Tips to Sound Great on Podcasts
The Better The Audio Quality, The More Effective Your Presentation Will Be
The kinesthetic and visual learners in your audience will have a much harder time paying attention and absorbing information if the audio is sub-par. Folks with good hearing typically under-estimate how much of their audience has hearing issues.
Podcast audio that's muddy, has echo, has background noise you're tempted to ignore, or picks up electronic static it is **unlistenable**. Literally. Please respect your audience with clear recordings.
Tips To Get The Best Audio Quality From Your Recordings
1) The Speaker(s) and guest(s) should use an external microphone connected to the computer. A USB microphone is preferred, but a plugged-in headset (or earbuds) will work too. Decent microphones are designed to better focus on your voice and have some technology to block out external noise. Microphones built into the computer pickup all the background noise, making your audio muddy and your voice hard to distinguish.
2) Ideally, have everyone record their own vocals on their own computer, then put those individual local recordings "together" in an audio App like GarageBand or Audacity. This will ensure the BEST quality of all participants, without any of the drops, artifacts, and other anomalies that happen when you record to a cloud service. Recording locally also means you have a high quality copy of what you spoke, and if necessary, you can use that as your replay or published recording if the cloud recording is sub-optimal (which, honestly, it usually is).
3) If one party is unable to record themselves, have them call into your conversation on a cloud service or VOIP line. If at all possible, avoid having them call you on an actual phone, as their voice will be muddy and distorted as it comes through the mono speaker and into your room. From your computer, you can then record their side of the conversation separately, for the best quality.
4) Everyone should be wearing headphones or earbuds during the call. You'll hear yourself more clearly while you talk, plus what the voices of the others will not "bleed" into your own recording.
5) Record in an acoustically-sound location with minimum to zero background noise. If your microphone faces a wall, put something soft behind the microphone to absorb your vocals, so they don't "bounce" back to the microphone. It's not hard to sound great, but it does take deliberate action and attention.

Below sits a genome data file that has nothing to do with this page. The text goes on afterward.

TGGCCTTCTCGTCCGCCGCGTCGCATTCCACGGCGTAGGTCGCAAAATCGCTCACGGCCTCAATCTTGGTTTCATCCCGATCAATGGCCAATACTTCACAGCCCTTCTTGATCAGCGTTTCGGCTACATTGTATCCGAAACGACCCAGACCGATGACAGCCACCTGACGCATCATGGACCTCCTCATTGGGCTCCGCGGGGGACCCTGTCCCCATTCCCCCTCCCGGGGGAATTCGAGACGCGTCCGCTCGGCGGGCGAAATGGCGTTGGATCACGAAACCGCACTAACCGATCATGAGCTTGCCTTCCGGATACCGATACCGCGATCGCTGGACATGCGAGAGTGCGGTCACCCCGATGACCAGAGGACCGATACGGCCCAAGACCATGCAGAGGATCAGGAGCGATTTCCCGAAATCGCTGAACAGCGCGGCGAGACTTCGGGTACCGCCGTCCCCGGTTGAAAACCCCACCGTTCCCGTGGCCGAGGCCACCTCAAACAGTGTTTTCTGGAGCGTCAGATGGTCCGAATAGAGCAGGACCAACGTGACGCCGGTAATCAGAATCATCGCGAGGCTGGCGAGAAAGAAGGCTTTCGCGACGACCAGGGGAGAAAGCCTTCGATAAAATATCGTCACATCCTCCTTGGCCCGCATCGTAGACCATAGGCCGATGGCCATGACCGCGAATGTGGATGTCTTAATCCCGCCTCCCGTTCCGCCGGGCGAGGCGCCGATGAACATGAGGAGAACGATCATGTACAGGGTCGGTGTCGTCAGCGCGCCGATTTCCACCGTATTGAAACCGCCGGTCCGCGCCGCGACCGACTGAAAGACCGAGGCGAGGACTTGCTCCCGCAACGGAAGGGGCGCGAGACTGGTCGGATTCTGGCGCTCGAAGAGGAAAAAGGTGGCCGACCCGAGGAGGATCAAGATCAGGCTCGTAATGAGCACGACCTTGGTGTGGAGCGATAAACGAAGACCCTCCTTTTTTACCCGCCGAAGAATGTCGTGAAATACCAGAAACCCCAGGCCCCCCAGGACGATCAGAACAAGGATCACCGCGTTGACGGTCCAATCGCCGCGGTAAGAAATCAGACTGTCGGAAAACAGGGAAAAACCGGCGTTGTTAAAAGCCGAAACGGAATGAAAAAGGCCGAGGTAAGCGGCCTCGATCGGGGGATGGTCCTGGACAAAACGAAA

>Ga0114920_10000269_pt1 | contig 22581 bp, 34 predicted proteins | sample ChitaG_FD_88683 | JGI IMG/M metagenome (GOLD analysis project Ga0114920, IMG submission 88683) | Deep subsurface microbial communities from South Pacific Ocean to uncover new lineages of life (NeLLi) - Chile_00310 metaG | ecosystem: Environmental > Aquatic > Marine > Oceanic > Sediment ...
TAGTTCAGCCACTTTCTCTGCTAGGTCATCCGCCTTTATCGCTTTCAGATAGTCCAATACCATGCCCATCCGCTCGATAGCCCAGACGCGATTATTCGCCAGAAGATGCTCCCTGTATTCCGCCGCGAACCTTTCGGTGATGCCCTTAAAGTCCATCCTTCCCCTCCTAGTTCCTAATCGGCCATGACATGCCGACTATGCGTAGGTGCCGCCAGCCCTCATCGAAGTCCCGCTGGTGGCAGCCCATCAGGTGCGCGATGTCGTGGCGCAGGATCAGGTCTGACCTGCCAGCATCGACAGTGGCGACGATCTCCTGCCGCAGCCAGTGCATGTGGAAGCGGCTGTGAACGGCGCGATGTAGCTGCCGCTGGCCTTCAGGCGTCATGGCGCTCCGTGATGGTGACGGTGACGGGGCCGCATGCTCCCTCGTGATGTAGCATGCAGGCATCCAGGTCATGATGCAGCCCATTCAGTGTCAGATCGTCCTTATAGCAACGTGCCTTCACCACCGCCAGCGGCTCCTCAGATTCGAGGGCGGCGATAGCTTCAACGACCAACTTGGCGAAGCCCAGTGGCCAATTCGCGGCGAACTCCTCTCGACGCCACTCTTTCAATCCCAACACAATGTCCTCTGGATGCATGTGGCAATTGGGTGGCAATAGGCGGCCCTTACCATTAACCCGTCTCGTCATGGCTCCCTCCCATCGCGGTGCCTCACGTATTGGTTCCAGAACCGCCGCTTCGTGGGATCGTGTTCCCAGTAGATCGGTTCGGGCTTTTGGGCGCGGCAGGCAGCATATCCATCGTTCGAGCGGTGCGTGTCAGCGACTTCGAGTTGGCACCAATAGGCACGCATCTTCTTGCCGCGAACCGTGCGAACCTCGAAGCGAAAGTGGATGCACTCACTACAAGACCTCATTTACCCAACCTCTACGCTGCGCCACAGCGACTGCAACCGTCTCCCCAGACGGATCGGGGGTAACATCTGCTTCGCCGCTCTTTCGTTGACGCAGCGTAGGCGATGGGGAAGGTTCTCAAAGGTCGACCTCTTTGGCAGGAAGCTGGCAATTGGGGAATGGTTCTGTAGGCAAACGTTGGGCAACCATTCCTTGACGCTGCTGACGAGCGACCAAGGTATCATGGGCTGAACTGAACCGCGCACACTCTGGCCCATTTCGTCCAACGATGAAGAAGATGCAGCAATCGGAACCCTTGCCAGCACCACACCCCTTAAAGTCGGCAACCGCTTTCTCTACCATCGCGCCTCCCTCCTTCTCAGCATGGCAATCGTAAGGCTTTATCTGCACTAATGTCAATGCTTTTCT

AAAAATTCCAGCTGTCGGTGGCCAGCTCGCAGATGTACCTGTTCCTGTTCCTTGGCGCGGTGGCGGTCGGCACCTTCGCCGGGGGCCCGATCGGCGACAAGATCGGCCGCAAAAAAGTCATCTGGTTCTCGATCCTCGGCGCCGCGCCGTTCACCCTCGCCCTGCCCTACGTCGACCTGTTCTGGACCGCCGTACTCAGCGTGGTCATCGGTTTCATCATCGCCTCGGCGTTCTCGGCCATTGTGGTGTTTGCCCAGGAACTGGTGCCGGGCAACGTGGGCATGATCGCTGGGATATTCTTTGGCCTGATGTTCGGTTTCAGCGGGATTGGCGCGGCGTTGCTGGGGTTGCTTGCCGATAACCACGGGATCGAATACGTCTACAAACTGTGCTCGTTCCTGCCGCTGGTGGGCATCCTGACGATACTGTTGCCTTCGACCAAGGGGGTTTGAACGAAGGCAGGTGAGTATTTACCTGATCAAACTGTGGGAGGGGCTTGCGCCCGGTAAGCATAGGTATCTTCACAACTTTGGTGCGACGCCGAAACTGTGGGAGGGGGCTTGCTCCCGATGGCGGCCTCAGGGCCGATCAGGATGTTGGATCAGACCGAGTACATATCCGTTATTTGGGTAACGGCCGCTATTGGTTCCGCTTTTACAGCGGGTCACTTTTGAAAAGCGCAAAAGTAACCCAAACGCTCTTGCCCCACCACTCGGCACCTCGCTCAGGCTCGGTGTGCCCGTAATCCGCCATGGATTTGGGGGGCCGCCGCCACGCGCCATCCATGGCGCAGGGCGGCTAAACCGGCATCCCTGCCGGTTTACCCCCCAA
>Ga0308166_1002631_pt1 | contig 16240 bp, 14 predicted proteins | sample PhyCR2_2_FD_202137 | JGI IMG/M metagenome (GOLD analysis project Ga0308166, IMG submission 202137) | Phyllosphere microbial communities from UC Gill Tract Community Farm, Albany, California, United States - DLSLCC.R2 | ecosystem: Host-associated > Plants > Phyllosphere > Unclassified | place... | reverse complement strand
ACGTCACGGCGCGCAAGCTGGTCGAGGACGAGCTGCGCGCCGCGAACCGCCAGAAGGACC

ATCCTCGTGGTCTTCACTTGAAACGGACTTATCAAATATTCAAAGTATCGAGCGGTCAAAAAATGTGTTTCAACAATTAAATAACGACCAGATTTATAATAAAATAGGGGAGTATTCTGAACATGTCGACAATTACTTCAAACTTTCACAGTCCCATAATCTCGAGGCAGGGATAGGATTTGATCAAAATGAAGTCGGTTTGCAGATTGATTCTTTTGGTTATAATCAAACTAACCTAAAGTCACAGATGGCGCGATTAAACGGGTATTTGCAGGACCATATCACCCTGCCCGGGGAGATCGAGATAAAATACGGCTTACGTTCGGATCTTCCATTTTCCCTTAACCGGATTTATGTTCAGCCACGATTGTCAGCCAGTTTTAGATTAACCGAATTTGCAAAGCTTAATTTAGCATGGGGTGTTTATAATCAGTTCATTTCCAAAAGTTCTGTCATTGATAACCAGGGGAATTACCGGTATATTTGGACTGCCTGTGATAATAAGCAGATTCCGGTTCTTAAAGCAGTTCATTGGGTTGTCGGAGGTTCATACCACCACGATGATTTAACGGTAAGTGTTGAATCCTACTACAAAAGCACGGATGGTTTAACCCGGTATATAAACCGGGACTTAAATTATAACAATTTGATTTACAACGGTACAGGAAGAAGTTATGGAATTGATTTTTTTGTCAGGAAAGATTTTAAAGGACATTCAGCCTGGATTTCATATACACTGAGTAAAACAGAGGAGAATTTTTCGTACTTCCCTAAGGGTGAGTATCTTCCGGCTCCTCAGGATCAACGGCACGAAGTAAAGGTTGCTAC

6) Have your guests read the (free!) http://podcastguestguide.com to help them best prepare.
Recording Multiple-Party Conversations
Many podcasters use SKYPE to hold their conversations. I often use Zoom, myself. The advantage to Zoom is that it has Local Recording available to all Zoom users. If you use Skype or Cloud-Phone service, you'll need a third-party software. Cloud-Phone services, like Line2.com, provide you a real telephone number for folks to call. It's a great way to keep business calls separate on your personal smartphone.
If You're Using Zoom, And Are Recording All Participants
Use the built-in "Local Recording" [https://support.zoom.us/hc/en-us/articles/201362473-Local-Recording]
If You're Using Skype, And Are Recording All Participants
Call Recorder for Skype [http://ecamm.com]
If You're Using Phone Services, Go-To-Webinar Or Any Other Service That Records To A "Cloud"
Even if you are ALSO recording to their cloud, record all participants locally
Audio Hijack [https://rogueamoeba.com/audiohijack/]
If You're Recording JUST Yourself
Why Record Locally If I'm Recording To A "Cloud"?
Cloud recordings are captured as your voice is transmitted over a network and saved to a remote computer server. Lots of things can go wrong, and you have zero control over the quality of your recording. You may seem sound fine in the live event, but all sorts of network and transmission issues can cause your recording to sound muddy or tinny. And if there is a glitch during the live event because of network issues, it won't usually affect your local recording.
Brush Up On Your Mic Technique
There is a "right" way and a "wrong" way to use a Mic. You want the best recording, so review this quick video on Mic Technique: https://www.youtube.com/watch?v=hZe2ugX4h9A
Do A "Dry Run" Before The Big Day
Record a few minutes with the setup you plan to use for the actual episode, and have at least one other person else listen to the sample audio and provide honest, critical feedback. It's easy enough to make the any tweaks to your setup so your "real" recording is the best it can be.
Remember To Smile
You may not be on camera, but your mood and personality will be reflected in the tone of your voice. Visualize yourself speaking to an audience member as though they're right in front of you. Make sure you're comfortable, relax your shoulders, smile periodically, many of the things you do in conversation with "real" people will help you connect with the unseen audience.